All posts filed under: Los Angeles

The Beach Boys at Rainbow Gardens in 1962 – A Research Challenge

In the 1991 film JFK, Joe Pesci portrayed David Ferrie who famously describes President Kennedy’s assassination as “a mystery wrapped in a riddle inside an enigma.” The quote was borrowed from a radio address Winston Churchill delivered over the British Broadcasting Company October 1, 1939, to bolster Britons’ concerns about an impending war with Germany. In that stirring address, Churchill described Russia as “a mystery wrapped in a riddle inside an enigma; but perhaps there is a key. That key is Russian national interest.” But what does Churchill, JFK, or Joe Pesci have to do with researching Beach Boys concerts in 1962? Well, that quote aptly describes what it felt like trying to document the band’s appearances at Rainbow Gardens—a mystery wrapped in a riddle inside an enigma. Only there was no key. Until now. Maybe. Rainbow Gardens was a nightclub and dance hall located at 150 East Monterey in Pomona, California, thirty miles east of Los Angeles. It held about 800 people. By early 1962, it was owned by LA record promoter Eddie Davis …

Brian Wilson, Roger Christian, and Ice Cream Sundaes — A Research Challenge

One of the legendary stories of Brian Wilson’s early songwriting career is how he met occasionally with disc jockey Roger Christian after Christian’s shift on KFWB ended at midnight.  Huddled over ice cream sundaes, they talked about music, girls, cars, and songwriting.  The twenty-eight-year-old Christian, a hot rod enthusiast later known as the “Poet of the Strip,” kept a notebook of original poems about cars he had been writing since high school.  The Beach Boys recorded at least ten songs written by Brian and Christian, including “Shut Down,” “Little Deuce Coupe,” “Ballad of Ole’ Betsy,” “Car Crazy Cutie, “Cherry, Cherry Coupe,” “Spirit of America,” “No Go Showboat,” “I Do,” “In the Parking Lot,” and “Don’t Worry Baby.”  Brian found a wealth of inspiration in Christian’s notebook.  Together, they would solidify the Beach Boys’ reputation as America’s premier hot rod vocal group. It has never been entirely clear when Brian first met Christian, when they began meeting over ice cream sundaes, and, to some extent, where these late night songwriting sessions took place.  So, let’s examine …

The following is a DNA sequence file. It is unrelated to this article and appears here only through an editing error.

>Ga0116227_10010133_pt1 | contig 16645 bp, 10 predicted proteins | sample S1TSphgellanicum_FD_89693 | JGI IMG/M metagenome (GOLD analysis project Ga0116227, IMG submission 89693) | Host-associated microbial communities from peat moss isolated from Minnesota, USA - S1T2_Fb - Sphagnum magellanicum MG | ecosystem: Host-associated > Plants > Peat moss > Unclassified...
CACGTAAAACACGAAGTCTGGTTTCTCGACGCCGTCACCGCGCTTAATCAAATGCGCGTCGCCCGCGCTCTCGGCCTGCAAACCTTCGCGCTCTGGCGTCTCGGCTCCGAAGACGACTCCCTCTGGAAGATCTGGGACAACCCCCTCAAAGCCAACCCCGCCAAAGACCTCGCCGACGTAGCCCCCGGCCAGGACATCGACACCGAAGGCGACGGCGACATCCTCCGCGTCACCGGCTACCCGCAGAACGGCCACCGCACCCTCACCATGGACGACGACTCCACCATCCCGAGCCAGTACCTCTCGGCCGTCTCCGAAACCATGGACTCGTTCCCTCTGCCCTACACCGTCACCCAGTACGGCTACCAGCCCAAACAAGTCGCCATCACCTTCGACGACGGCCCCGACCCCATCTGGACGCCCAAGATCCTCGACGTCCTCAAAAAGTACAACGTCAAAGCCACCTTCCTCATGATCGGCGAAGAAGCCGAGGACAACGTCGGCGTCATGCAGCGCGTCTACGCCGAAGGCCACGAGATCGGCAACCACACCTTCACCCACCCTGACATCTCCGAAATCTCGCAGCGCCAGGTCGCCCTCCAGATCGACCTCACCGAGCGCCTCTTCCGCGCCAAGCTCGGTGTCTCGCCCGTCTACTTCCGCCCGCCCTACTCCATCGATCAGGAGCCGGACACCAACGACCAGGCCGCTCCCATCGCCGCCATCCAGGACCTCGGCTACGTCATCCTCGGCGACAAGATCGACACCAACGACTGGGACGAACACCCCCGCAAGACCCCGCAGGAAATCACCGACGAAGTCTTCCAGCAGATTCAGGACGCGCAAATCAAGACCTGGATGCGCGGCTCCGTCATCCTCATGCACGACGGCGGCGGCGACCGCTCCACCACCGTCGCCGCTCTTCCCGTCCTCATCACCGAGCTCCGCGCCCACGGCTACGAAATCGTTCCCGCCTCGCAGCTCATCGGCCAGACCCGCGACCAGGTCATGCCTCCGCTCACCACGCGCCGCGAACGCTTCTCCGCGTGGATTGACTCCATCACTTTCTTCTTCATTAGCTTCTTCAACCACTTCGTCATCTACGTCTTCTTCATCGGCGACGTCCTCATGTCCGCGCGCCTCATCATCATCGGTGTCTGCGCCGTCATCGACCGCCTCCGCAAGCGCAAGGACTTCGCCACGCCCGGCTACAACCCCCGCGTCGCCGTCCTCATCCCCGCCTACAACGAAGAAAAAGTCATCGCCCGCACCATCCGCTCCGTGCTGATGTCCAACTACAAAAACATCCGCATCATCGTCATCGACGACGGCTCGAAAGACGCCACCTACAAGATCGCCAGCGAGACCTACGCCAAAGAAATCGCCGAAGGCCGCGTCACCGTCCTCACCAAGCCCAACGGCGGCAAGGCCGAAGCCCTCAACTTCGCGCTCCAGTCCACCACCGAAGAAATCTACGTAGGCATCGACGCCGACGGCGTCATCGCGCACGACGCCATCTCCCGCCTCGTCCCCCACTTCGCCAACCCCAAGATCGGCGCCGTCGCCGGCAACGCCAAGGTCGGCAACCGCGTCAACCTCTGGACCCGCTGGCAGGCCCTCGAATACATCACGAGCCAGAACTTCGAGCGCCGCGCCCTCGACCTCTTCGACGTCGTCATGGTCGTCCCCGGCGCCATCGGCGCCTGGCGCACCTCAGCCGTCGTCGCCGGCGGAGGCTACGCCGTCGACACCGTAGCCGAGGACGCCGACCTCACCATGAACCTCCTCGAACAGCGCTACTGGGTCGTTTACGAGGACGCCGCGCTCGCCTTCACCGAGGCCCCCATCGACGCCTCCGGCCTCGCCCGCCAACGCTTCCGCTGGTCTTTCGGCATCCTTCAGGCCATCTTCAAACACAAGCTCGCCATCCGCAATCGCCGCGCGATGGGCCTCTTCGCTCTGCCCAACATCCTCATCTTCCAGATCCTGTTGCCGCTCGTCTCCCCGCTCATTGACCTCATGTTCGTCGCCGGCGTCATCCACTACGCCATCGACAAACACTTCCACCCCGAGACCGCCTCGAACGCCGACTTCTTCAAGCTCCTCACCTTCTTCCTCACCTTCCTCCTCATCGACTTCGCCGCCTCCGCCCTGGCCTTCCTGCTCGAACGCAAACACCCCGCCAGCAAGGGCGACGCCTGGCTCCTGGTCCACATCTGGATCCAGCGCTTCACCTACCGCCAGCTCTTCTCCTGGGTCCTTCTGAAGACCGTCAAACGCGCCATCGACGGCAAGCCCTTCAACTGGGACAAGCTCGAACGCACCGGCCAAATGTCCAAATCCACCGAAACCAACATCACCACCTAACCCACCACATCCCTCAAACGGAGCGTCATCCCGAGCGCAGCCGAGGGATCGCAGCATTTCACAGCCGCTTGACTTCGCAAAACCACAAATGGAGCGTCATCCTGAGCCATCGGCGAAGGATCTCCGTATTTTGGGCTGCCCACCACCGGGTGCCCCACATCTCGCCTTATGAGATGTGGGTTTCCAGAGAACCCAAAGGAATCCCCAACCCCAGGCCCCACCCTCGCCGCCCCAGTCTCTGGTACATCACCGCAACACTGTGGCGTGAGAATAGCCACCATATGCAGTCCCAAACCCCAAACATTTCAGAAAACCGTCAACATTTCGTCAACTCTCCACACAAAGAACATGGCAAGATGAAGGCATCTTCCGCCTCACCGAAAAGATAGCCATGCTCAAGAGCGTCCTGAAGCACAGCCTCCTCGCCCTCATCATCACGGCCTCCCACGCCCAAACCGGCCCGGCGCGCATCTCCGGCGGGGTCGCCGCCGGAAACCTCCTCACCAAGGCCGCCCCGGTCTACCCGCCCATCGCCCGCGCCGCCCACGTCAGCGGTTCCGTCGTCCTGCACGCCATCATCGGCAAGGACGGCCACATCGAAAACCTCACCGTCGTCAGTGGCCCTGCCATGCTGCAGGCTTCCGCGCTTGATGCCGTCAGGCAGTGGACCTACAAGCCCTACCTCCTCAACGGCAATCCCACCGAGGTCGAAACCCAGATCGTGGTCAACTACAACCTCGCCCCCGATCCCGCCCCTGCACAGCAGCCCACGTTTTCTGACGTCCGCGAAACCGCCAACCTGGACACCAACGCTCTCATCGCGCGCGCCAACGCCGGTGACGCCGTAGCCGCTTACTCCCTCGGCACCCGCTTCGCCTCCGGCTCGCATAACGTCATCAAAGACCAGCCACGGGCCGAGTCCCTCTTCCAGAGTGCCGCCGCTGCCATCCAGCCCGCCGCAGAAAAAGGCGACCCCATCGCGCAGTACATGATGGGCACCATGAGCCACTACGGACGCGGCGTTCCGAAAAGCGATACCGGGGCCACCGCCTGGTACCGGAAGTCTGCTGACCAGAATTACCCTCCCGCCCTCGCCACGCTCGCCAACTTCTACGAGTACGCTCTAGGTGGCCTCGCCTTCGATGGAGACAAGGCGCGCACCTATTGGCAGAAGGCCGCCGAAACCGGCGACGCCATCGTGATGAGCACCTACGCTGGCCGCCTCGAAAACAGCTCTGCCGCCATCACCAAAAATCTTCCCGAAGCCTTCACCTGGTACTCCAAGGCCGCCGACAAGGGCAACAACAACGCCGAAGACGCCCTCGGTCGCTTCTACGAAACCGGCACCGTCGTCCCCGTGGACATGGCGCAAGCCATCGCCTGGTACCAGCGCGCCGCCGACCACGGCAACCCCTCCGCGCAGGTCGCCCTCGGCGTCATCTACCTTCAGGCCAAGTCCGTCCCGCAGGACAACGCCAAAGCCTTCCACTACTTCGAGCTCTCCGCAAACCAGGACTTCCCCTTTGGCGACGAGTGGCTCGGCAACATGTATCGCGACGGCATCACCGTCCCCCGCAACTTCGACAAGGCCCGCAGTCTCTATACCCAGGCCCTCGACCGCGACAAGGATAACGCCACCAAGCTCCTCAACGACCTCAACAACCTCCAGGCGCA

Russia Comes to LA and Hawthorne High

On September 8, 1959, 1,900 students trudged through the doors of Hawthorne High, including seventeen-year-old seniors Al Jardine and Brian Wilson, and Brian’s fourteen-year-old brother Dennis, one of 500 entering freshmen of the Class of ’63.  As much as they hated to return to school, there was some good news.  The school day would be thirty minutes shorter this year.  It still began sharply at 8:30 a.m. and each of the seven periods still lasted 53 minutes, but a half-hour was shaved from the two lunch periods.  The new schedule gave cafeteria workers more time to restock food and prepare for the second lunch period.  The not-so-good news was getting accustomed to the new bell system signaling when to change classes as students had seven minutes to scurry to their next class.  The lunch periods began at 11:23 a.m. and 12:23 p.m., and each lasted thirty-eight minutes.  If you didn’t pack your lunch, you spent a great deal of that precious time waiting in line. Senior Jean Robertson returned to Hawthorne High after spending her …